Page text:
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Letters to the Editor: December 2011 

The Problem Lies Not on Wall Street…

To the Editor:

Kudos to Jason Stern for his piece in the November issue [Esteemed Reader]. In it he encourages us to occupy ourselves. Indeed! Occupy Wall Street has become necessary in the social arena in order to distance ourselves from the hocus pocus of politics and finances. But the root of the problem, as Stern makes clear, is within ourselves. There we need to disentangle from the hocus pocus of constantly puffing up our self—our ego, our “me”—at the expense of the rest (the 90 percent or so) of who we truly are.

As a follower of the teachings of the Buddha, which I also pass on to others, I know this occupation of ourselves first-hand. That’s what meditation is about: an invitation to occupy ourselves and be present with all that we are. I hope Stern will not mind if I borrow his Occupy Ourselves as the title for one of my talks at the next retreat of our meditation group.

Jose Reissig, Rhinebeck

Catholicism to the Rescue

To the Editor:

Which of the following private charities collects and distributes more aid and services annually? 1. Catholic Charities 2. American Red Cross 3. Salvation Army 4. American Cancer Society. According to Forbes, the answer is number one. The Church’s care for the ill, the needy, the unwanted goes back a long way and continues today, though now with the legalization of the destruction of life in the womb, it has had to close many of the orphanages whose door were once open to all. I think we can be sure that if that awful Supreme Court decision, a decision that has led to the destruction of 50 million new lives at this point, is reversed and the lives of the “unwanted” are again protected, the Church will be ready as usual to help.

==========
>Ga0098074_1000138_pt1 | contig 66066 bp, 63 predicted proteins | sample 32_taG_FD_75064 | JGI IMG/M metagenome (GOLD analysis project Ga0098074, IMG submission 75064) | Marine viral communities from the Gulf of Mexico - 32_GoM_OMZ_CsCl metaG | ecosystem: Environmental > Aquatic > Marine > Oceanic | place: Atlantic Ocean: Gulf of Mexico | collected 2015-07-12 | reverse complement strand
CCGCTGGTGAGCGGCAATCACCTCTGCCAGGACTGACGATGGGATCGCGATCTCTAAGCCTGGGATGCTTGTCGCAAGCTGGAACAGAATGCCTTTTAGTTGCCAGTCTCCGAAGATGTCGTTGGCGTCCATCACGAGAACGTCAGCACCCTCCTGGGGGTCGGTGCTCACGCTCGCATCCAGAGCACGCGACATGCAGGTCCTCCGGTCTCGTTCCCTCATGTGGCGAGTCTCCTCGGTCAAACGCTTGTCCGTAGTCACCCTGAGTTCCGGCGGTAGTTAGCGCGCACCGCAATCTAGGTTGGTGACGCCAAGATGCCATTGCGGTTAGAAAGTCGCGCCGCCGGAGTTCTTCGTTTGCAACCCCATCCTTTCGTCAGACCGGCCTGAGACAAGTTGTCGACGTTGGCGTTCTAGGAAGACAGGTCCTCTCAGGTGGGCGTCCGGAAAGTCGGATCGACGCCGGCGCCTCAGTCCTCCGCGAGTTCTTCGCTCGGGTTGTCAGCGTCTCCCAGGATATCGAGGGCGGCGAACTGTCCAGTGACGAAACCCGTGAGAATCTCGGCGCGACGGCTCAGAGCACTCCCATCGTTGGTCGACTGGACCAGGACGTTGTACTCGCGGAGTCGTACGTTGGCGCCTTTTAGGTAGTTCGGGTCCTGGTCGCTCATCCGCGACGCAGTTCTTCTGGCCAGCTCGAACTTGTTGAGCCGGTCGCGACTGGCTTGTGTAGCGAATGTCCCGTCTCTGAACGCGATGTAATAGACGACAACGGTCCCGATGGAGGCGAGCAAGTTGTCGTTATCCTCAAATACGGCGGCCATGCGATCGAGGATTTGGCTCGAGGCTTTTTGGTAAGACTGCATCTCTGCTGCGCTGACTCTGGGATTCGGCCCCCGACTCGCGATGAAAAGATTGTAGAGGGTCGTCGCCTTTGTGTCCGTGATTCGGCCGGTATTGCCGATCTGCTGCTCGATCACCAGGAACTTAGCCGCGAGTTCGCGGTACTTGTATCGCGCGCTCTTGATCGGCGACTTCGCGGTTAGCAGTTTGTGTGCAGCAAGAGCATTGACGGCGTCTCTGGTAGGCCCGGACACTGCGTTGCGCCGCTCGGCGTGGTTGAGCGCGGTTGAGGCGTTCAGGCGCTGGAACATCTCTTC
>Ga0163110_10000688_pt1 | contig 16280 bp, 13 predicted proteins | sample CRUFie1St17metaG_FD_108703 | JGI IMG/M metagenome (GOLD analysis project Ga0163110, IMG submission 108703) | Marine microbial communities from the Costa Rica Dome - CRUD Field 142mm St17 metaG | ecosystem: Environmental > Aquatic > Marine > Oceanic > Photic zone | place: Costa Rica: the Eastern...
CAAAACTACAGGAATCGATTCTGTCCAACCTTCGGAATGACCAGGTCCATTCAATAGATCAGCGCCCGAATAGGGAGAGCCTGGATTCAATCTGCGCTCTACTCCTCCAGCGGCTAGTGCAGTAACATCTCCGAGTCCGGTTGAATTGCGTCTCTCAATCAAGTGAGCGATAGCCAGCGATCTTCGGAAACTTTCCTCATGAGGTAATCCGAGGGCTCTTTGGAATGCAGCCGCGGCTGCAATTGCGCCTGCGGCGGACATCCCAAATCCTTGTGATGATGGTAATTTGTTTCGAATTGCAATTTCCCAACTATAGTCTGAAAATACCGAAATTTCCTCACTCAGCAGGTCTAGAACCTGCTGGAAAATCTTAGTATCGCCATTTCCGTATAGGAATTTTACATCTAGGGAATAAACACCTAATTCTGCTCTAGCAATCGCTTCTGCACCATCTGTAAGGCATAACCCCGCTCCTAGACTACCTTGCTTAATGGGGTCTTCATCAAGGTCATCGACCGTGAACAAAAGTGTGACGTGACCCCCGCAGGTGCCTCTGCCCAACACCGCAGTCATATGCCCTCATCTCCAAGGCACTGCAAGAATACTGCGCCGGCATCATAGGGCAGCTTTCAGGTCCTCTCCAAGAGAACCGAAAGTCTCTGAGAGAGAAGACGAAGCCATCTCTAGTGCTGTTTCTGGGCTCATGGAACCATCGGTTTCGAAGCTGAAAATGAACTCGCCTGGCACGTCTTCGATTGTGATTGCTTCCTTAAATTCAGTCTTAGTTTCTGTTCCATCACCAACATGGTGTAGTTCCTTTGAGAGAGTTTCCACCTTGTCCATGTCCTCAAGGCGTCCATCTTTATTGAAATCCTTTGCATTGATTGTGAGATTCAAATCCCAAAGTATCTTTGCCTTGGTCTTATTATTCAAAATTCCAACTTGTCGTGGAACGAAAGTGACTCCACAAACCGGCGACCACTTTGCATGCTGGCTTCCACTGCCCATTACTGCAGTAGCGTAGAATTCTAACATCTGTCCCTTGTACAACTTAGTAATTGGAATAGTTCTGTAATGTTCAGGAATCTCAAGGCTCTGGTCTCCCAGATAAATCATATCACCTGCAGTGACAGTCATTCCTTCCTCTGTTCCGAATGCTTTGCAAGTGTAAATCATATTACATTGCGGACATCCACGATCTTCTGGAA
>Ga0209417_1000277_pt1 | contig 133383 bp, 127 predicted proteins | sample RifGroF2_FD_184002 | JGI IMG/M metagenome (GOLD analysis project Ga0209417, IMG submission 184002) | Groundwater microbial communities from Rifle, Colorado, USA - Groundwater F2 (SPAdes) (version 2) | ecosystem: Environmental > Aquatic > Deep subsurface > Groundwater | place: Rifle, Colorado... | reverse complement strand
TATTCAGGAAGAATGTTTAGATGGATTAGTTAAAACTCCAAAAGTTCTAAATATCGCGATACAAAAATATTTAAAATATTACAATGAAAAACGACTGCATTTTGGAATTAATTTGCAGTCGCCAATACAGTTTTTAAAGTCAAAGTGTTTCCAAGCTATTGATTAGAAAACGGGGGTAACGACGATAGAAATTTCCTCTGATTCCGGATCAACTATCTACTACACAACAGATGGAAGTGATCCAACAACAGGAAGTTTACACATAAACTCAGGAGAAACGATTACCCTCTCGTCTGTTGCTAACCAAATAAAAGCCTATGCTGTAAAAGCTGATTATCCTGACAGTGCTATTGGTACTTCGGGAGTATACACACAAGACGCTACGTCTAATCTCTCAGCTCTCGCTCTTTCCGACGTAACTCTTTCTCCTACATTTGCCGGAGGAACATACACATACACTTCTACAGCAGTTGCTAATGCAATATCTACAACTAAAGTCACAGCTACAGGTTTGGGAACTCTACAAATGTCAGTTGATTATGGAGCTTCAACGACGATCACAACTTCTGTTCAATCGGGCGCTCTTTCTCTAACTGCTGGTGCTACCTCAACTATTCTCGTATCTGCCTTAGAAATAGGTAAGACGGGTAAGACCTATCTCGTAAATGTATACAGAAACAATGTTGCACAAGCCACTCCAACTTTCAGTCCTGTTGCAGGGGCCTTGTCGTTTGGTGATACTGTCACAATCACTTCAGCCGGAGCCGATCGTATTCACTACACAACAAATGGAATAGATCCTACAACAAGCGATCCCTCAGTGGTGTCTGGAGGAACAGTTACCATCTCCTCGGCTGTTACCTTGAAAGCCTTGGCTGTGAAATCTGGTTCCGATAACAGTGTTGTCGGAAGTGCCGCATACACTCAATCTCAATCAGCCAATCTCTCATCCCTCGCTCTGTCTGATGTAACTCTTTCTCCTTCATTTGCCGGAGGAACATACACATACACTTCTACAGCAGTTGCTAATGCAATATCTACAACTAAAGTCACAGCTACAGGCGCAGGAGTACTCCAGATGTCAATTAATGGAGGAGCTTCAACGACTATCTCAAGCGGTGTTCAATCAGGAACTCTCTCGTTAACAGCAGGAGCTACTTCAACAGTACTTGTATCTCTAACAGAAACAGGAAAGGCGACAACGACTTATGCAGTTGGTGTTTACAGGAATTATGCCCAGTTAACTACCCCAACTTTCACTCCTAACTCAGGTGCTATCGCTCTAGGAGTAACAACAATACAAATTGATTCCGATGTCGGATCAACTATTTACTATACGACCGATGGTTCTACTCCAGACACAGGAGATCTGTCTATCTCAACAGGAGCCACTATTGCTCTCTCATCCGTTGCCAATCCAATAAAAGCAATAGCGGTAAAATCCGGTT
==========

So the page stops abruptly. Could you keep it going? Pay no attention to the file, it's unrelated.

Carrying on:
Now, you might wonder which staff writers could possibly have missed the correct answer? Jason Stern may have. In the September issue [Esteemed Reader] he wrote: “religions make generosity an obligation, which removes its force. But religion is for those whose conscience is asleep.” However, ecent research seems to corroborate the fact that belief, especially with regard to religion, can be an internalizing force for good. Arthur C. Brooks, professor of public administration at Syracuse University, wrote in his recent book Who Really Cares: “In years of research, I have never found a measurable way in which secularists are more charitable than religious people. Secular liberals are 19 percentage points less likely to give to charity each year than religious conservatives.” He calculated that the Dakota farmer can be counted on to give more per capita each year than the San Francisco swinger. If it’s all obligation with sleeping, religion-plagued consciences at work, many people indeed are the beneficiaries. From the start, Christianity has given priority to the poor and those in need of help.

It’s a point that might have helped movie reviewer Jay Blotcher  get the right answer [Woodstock Film Festival preview, 9/11]. He believes the time has passed when Catholics “delivered food and clothes to the ghettos of America,” but it hasn’t. Viewing as many movies as he does may hinder getting the facts and stats. There are still Father Damiens working among the lepers and, in spite of his view that Catholics lack compassion for homosexuals (how’s that for stereotyping about 70 million fellow Americans), worldwide about one-fourth of all AIDS sufferers are in Catholic facilities. True enough, Mother Theresa is dead, but hundreds of her nuns along with thousands from other Catholic organizations continue to work among the poorest of the poor regardless of sexual inclinations, both here and abroad.

Dick Murphy, Beacon
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